In our study, 92 patients received TMP-SMX prophylaxis. Twenty out of 92 patients were dead at the 1-year point, whereas 62 out of 323 patients without TMP-SMX prophylaxis were registered as dead. There was no difference between the 1-year Kaplan-Meier curves of the two groups (log-rank test χ2=0.1, p=0.78). Without adjustment, TMP-SMX prophylaxis showed no significant association with mortality (unadjusted HR 1.07, 95% CI 0.65 to 1.78, p=0.783). No association was observed in model adjusted for demographics or for demographics and baseline data. However, after adjustment for demographics, baseline and therapy variables, TMP-SMX prophylaxis (adjusted HR 0.55, 95% CI 0.31 to 0.97, p=0.040) had negative correlation with 1-year mortality. The TMP-SMX results are shown in table 3.
As widely acknowledged in other studies,5–7 17 20 25–27 34–36 infection is a critical complication in the management of AAV and is closely related to deteriorative outcomes, especially in the early stage of the disease. Therefore, more attention to infection-related factors needs to be addressed, and recognition of death-related infection types or causative pathogens provides clinicians with more chances to reduce mortality. In our study, we described the sites and pathogens of infection episodes in the first 3 months after initial treatment in a large AAV cohort with good screening for infection. Respiratory infection episodes dominated more than half of infections, followed by urine tract infection, gastrointestinal infection, oral infection and bloodstream infection. During the first 3 months after diagnosis, infection episodes, especially respiratory infection and infections due to Gram-negative pathogens or fungi, were a risk factor for 1-year mortality in patients with AAV. Furthermore, patients who received TMP-SMX prophylaxis during the first 3 months may have improved outcomes at the 1-year point.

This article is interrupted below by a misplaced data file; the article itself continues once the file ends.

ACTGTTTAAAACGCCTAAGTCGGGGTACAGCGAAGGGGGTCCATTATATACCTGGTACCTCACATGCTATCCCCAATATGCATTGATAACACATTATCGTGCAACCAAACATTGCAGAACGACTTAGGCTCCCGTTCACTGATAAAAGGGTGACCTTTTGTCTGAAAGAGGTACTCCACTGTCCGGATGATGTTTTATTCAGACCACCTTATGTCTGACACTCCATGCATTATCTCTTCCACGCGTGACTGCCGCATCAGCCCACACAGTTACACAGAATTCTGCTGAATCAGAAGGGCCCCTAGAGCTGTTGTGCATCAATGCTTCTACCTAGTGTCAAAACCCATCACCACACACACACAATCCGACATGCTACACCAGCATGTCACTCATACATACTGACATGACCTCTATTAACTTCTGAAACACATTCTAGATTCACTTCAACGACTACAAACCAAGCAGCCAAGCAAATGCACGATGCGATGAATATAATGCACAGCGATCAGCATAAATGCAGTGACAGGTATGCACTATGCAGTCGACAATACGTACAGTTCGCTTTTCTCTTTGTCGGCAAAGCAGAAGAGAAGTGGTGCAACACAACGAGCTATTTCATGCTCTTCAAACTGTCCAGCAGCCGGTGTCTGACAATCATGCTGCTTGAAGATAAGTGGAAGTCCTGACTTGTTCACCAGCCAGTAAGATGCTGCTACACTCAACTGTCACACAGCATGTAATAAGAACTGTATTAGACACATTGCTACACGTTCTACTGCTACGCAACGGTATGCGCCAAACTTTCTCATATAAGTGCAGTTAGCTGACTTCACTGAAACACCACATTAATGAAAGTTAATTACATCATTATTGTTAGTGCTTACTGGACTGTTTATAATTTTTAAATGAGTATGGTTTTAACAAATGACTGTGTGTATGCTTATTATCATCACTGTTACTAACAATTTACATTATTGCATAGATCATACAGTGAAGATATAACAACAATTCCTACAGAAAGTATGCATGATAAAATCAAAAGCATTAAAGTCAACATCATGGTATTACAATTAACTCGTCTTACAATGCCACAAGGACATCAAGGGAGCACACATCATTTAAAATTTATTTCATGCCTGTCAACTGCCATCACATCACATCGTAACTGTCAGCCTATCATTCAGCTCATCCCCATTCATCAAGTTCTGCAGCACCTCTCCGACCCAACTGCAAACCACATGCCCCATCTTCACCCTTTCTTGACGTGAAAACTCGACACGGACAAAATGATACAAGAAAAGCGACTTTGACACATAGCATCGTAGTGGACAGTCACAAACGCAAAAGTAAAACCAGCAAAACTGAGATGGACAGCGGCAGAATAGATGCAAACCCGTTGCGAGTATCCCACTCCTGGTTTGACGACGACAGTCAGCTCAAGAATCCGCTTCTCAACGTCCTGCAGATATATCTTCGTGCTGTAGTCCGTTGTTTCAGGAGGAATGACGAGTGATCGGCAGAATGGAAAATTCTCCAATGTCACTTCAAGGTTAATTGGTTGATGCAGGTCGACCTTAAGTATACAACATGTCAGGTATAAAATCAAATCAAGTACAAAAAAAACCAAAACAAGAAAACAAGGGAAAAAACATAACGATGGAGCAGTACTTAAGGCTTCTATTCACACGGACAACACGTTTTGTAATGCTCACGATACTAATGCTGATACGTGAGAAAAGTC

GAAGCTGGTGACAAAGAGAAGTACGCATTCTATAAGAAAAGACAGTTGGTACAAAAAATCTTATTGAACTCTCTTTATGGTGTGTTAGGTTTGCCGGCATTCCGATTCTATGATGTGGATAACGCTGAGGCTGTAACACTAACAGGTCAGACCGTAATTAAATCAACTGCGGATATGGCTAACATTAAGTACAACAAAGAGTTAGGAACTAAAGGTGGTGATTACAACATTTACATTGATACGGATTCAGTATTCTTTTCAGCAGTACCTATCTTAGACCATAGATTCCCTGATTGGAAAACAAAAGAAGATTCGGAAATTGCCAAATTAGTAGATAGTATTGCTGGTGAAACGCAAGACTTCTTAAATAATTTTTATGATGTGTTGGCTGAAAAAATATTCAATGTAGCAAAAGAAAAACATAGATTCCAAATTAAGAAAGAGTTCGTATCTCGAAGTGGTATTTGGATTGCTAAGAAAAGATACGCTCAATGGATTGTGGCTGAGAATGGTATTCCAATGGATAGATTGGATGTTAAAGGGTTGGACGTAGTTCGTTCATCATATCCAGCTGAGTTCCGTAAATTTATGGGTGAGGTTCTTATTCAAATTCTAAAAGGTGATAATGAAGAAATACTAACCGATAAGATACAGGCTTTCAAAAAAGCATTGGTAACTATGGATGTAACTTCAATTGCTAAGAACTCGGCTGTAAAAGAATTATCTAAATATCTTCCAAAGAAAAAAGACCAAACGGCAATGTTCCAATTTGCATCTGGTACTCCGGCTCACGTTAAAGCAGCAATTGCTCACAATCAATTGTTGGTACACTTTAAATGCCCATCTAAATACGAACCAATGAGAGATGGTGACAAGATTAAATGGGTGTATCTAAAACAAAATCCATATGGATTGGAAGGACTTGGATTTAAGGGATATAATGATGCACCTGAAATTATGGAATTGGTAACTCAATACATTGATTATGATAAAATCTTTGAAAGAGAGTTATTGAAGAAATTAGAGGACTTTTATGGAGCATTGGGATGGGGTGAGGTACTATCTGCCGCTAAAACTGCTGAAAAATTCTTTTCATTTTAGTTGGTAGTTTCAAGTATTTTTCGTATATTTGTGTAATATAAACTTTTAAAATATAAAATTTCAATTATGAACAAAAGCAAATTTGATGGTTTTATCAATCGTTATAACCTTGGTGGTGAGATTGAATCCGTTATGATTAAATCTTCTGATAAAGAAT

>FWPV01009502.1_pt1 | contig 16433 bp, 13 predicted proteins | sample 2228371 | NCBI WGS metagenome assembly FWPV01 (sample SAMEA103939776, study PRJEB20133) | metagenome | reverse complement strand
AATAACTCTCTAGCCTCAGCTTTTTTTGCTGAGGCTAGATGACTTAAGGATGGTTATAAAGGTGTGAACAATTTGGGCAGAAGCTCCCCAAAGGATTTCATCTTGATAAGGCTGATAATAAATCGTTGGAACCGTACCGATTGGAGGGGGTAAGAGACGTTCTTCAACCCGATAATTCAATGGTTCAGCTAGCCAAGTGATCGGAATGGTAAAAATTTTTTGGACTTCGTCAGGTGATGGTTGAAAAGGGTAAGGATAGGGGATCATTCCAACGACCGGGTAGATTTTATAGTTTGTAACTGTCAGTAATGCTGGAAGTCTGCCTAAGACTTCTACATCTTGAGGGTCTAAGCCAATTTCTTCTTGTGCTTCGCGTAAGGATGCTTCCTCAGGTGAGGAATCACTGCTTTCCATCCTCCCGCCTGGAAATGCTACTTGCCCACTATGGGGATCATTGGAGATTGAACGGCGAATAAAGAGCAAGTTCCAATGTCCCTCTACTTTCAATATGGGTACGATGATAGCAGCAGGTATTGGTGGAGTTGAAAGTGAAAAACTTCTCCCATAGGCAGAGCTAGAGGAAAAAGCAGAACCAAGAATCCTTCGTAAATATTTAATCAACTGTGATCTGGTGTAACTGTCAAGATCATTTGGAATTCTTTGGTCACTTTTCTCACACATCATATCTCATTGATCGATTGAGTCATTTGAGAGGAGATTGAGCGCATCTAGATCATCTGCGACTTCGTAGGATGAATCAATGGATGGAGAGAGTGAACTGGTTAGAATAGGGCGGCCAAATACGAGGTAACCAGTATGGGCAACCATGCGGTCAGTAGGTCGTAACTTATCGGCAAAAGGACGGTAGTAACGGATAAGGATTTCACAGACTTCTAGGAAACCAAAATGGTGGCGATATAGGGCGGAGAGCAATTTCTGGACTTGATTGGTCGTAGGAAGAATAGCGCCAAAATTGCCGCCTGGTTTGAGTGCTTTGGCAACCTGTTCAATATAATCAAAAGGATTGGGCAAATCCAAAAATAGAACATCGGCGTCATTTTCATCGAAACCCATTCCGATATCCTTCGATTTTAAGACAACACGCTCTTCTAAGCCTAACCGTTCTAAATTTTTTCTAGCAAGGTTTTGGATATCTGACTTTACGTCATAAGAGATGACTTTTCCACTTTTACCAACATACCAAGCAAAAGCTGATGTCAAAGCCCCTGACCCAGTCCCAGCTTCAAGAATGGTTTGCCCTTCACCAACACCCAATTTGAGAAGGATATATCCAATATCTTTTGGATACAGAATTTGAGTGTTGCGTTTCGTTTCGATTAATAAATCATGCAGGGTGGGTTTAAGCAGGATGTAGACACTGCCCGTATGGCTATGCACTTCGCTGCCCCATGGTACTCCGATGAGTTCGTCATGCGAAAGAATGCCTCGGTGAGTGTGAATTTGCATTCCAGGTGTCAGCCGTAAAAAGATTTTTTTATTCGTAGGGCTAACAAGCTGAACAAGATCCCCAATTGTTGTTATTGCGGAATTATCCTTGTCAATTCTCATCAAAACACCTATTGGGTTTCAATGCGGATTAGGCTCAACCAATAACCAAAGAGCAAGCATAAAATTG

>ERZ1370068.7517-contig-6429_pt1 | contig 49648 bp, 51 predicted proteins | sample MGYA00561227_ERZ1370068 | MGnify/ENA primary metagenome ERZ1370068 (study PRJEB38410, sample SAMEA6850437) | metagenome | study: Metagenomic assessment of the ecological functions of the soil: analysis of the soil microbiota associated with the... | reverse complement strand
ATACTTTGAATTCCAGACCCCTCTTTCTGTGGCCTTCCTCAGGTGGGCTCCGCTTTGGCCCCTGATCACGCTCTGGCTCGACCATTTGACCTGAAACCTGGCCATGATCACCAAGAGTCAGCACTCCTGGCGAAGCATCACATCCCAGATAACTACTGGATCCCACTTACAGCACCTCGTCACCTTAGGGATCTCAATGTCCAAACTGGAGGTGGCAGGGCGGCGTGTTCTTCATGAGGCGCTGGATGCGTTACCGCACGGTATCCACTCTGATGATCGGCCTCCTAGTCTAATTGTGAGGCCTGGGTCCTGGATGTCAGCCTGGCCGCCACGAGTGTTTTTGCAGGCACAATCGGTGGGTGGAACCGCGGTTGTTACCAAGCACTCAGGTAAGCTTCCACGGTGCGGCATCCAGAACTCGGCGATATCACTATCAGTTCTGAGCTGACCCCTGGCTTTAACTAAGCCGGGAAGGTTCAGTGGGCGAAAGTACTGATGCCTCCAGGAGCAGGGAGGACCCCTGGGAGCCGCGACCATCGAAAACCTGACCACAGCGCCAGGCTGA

One of our major findings was the significant association between the infection during the first 3 months and 1-year mortality in all four regression models. Most of the infection events occurred during the first 3 months after disease diagnosis.18 19 25 Our study showed that infection in the early stage of disease increases the risk of death by 2.55 times. This result is in accordance with the results of other literature.18–20 34 Data from McGregor et al indicated that patients with severe infections were 4.2 times more likely to die within 12 months after controlling for age, sex and kidney function.20 Another study identified infection as an independent predictor of 1-year mortality with an adjusted HR of 3.316.18 Similar results were also reported by Little et al. They found that the infection score was independently associated with 1-year mortality.19 Additionally, statistical data from a recent meta-analysis based on patients with AAV under RTX treatment confirmed that general mortality related to infection was estimated at 0.7%.34 In summary, this conclusion is consistent across recent studies. Therefore, there is need for early detection of infection in patients with AAV, and prompt and effective therapeutic measures against infection may improve disease outcome.